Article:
Today we go back to opthamologist for update on the eye. There is a tear in the corner near his nose but that is outside the eye. The tear they are worried about is actually on the cornea. The doctor didn't want it to tear any more or bleed again so Shmoo has been on bedrest. He's supposed to try to not cough or sneeze. Wednesday he said he had to sneeze really bad but tricked himself out of the urge.

It's like he's a toddler again because I have to wait on him for just about everything. He's a pretty good patient and hasn't whined or complained at all. In fact yesterday he had a couple of his usual sarcastic snarky remarks and I was actually glad to hear it because it means he's getting back to normal. Thank God for the TV series DVDs of ARRESTED DEVELOPMENT and FIREFLY. They have kept him quiet and occupied.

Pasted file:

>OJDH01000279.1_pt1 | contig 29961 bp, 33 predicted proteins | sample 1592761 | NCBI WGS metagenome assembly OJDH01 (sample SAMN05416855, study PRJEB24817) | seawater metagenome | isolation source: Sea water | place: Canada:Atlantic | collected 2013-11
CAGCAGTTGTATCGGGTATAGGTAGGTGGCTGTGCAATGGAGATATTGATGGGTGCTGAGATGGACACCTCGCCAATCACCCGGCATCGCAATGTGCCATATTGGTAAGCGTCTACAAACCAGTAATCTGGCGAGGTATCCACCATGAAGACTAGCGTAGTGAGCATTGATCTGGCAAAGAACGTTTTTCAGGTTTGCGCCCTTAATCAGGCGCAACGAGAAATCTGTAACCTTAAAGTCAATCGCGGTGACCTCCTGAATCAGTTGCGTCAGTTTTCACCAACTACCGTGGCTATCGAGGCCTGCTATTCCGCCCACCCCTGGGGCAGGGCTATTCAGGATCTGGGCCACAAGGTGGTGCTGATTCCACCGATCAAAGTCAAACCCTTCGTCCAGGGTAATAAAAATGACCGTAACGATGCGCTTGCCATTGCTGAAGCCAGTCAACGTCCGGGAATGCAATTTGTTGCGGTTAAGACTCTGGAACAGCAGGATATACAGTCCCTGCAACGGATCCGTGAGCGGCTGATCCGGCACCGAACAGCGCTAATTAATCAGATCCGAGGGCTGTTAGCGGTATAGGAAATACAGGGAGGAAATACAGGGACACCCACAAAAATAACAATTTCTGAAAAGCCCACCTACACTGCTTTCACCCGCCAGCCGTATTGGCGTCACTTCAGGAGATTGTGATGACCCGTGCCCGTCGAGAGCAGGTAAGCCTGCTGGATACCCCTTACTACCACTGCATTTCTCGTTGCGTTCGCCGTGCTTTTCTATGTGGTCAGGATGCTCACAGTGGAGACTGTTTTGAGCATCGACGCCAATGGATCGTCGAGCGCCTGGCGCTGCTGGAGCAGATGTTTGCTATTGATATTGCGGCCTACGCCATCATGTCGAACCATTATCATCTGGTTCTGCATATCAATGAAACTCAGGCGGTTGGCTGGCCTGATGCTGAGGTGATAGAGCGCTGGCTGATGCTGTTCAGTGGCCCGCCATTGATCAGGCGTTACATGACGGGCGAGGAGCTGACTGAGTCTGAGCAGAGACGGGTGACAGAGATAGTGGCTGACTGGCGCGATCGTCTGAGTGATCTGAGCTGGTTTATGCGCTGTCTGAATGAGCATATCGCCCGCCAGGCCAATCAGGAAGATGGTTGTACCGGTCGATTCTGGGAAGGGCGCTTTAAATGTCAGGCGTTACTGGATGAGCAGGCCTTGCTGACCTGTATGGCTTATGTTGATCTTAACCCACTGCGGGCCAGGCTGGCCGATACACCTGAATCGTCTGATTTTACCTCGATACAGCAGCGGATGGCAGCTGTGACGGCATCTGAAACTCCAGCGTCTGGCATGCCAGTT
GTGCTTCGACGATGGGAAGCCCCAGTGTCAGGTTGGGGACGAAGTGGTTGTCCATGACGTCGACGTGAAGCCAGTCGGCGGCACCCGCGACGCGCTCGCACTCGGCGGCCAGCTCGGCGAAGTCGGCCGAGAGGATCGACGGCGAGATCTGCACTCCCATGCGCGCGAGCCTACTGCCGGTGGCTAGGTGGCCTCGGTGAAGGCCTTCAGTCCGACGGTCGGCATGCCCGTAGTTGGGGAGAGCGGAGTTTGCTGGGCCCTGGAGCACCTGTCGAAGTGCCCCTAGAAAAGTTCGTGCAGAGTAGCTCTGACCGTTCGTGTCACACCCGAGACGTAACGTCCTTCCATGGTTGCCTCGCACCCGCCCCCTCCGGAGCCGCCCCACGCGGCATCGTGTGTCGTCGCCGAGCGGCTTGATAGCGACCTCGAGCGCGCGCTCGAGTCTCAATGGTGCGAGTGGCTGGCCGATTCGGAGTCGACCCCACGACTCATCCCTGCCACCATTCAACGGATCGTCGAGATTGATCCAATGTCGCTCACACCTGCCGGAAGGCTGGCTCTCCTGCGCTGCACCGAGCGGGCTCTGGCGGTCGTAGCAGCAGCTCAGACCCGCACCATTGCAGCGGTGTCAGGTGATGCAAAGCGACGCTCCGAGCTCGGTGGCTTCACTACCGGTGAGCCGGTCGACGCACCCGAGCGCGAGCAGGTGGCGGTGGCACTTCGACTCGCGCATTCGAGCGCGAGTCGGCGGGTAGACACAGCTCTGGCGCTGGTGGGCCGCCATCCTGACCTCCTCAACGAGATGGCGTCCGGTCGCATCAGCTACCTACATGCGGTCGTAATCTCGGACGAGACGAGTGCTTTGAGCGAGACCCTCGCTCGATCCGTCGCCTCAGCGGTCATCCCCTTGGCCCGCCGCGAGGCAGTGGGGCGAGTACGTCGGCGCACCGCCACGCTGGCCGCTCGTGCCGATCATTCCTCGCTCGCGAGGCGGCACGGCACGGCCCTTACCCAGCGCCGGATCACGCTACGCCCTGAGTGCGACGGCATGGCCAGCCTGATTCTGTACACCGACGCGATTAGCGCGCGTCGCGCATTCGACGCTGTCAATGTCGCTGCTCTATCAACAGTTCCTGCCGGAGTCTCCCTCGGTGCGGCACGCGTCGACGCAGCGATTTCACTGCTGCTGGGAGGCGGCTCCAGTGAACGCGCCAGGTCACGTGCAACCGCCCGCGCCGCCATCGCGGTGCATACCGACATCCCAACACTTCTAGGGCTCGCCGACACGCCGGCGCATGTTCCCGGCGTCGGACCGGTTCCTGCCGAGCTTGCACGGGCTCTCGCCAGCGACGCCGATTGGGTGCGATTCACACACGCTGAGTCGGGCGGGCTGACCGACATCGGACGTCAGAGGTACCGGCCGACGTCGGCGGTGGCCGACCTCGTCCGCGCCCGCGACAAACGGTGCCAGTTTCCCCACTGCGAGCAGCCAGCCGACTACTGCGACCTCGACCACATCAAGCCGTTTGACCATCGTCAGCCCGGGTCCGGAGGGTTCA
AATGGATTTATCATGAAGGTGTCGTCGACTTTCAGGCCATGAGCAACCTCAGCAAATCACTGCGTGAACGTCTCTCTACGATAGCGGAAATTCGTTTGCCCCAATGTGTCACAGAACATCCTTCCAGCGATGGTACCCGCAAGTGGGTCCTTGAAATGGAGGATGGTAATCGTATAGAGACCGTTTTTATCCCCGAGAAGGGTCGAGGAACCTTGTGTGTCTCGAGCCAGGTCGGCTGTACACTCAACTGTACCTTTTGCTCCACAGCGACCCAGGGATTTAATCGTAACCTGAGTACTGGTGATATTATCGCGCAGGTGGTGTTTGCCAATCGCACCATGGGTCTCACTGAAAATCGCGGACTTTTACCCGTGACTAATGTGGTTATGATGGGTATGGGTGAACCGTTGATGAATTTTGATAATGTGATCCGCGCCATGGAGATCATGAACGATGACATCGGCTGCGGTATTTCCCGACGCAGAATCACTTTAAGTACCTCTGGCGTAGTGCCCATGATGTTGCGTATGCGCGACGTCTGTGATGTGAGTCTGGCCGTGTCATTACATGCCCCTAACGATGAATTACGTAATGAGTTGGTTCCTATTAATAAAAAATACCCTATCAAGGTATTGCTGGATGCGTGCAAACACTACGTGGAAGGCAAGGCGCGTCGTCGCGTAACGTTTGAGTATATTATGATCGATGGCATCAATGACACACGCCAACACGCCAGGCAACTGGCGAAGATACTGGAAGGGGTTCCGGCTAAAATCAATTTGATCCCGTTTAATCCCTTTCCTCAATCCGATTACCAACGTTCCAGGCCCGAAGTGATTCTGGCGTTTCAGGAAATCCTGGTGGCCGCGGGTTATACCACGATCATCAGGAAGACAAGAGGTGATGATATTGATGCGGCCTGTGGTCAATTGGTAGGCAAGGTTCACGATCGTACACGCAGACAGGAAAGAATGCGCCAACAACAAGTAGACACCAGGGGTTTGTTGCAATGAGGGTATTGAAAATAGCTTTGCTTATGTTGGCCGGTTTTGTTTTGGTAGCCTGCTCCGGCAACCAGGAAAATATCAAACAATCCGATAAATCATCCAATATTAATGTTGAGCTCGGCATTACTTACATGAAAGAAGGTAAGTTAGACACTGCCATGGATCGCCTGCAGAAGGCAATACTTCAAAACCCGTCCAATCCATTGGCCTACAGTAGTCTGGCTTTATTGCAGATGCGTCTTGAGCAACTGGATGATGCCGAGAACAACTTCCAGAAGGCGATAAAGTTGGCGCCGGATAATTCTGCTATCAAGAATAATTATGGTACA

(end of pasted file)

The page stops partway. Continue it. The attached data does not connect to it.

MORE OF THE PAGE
I want to thank all of you for your kind words and thoughts. I've passed them on to my kiddo. Keep your fingers crossed for us that our appointment later today at the opthamologist goes well.


The bleeding has stopped and the tear in the cornea appears to be healing but there is still alot of swelling. We have to go back next Friday again, but (THANK GOD!!) he is off bed rest and seems to be well on the road to recovery.

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Wednesday, March 21, 2007

Global Warming - What Side Are You On?